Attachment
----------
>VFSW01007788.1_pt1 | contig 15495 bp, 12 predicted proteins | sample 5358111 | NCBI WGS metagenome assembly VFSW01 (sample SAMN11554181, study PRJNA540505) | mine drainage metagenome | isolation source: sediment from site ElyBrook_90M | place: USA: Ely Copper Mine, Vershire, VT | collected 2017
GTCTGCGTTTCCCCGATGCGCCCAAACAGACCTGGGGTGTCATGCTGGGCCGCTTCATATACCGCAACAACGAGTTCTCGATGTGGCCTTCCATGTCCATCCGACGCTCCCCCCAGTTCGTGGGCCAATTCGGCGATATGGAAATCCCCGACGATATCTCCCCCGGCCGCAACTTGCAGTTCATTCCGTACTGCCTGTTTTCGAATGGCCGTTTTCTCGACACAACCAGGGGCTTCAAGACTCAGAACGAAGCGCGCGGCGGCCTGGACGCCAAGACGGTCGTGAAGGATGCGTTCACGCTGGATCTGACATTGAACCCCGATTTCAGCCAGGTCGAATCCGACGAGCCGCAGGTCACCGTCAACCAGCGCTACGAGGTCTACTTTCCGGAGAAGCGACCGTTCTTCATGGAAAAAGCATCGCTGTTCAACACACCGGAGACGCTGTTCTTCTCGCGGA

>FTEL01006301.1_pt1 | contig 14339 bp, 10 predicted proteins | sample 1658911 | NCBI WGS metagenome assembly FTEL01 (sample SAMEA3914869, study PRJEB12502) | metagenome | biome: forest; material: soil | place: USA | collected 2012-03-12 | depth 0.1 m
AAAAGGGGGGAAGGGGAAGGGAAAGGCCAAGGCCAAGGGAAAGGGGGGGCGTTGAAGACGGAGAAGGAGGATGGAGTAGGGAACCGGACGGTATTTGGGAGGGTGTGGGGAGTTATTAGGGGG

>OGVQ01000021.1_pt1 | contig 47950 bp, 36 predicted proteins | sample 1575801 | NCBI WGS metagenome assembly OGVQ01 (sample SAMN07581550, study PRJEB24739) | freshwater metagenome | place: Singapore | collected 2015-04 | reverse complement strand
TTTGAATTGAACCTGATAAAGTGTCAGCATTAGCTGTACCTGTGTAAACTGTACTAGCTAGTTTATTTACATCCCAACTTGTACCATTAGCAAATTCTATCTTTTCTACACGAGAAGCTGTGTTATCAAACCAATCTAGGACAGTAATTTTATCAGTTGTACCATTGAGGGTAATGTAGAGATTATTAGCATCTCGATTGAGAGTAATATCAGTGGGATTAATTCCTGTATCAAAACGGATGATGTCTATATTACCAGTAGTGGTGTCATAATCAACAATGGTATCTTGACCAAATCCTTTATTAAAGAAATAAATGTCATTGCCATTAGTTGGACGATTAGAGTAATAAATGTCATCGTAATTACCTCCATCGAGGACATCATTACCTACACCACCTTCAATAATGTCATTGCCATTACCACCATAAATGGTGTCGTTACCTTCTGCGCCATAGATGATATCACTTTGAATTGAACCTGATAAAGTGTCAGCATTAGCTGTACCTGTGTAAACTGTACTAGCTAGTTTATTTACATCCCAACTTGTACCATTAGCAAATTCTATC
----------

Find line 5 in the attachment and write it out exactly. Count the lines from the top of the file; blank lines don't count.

>OGVQ01000021.1_pt1 | contig 47950 bp, 36 predicted proteins | sample 1575801 | NCBI WGS metagenome assembly OGVQ01 (sample SAMN07581550, study PRJEB24739) | freshwater metagenome | place: Singapore | collected 2015-04 | reverse complement strand